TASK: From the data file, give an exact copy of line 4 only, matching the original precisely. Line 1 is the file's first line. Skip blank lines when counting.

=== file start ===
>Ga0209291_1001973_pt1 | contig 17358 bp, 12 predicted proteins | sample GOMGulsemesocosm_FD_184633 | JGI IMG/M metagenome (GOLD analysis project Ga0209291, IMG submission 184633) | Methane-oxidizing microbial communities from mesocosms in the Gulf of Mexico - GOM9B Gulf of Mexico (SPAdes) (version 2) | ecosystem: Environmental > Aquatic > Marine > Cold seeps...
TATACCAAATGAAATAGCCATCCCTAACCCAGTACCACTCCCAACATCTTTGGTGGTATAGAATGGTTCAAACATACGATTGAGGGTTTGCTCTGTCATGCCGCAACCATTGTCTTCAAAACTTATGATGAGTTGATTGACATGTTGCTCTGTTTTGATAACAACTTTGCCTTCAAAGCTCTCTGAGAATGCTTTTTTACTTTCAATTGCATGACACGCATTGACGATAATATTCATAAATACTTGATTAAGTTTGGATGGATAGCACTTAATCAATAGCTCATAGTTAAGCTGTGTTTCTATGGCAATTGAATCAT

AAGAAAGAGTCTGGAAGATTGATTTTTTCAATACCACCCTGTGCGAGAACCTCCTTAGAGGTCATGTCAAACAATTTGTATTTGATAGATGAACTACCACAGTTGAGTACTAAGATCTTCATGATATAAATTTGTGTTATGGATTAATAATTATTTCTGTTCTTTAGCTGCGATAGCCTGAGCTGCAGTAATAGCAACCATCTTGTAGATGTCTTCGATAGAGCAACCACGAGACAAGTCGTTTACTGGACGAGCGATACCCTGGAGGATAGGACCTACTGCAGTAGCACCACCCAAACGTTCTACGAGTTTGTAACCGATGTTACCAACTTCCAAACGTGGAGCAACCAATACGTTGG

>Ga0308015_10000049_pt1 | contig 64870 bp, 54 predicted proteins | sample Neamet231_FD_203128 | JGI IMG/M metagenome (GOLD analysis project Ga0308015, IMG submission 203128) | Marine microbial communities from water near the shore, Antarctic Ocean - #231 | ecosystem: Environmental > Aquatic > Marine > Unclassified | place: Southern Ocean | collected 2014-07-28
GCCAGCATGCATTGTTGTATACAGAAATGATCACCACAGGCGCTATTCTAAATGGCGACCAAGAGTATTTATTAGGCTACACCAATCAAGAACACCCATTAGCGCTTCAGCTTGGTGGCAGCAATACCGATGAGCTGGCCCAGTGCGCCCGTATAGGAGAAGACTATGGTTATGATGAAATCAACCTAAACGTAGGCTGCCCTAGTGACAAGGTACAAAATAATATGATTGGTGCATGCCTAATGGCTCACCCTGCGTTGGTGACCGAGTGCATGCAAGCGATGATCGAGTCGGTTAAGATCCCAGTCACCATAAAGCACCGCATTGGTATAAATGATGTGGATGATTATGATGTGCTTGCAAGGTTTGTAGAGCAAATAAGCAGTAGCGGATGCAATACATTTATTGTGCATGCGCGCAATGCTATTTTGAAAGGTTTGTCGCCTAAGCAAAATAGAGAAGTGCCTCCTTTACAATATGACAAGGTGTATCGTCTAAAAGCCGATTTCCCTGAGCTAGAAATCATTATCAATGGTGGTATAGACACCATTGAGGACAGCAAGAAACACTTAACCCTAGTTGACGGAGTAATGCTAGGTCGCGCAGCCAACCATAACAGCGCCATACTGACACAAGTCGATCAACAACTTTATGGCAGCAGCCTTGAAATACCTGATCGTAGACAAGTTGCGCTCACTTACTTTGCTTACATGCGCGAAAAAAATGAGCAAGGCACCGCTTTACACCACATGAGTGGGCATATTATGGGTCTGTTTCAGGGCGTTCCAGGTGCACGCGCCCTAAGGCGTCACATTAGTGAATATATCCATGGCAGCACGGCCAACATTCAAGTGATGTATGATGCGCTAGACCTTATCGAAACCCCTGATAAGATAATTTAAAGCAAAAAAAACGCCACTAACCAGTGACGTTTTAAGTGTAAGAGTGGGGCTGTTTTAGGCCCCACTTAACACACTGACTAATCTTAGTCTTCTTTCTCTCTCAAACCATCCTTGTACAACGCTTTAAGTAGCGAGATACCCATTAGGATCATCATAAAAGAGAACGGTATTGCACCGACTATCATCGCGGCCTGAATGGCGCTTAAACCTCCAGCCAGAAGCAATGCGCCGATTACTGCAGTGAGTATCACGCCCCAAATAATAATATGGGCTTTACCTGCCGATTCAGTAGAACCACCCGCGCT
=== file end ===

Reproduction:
>Ga0308015_10000049_pt1 | contig 64870 bp, 54 predicted proteins | sample Neamet231_FD_203128 | JGI IMG/M metagenome (GOLD analysis project Ga0308015, IMG submission 203128) | Marine microbial communities from water near the shore, Antarctic Ocean - #231 | ecosystem: Environmental > Aquatic > Marine > Unclassified | place: Southern Ocean | collected 2014-07-28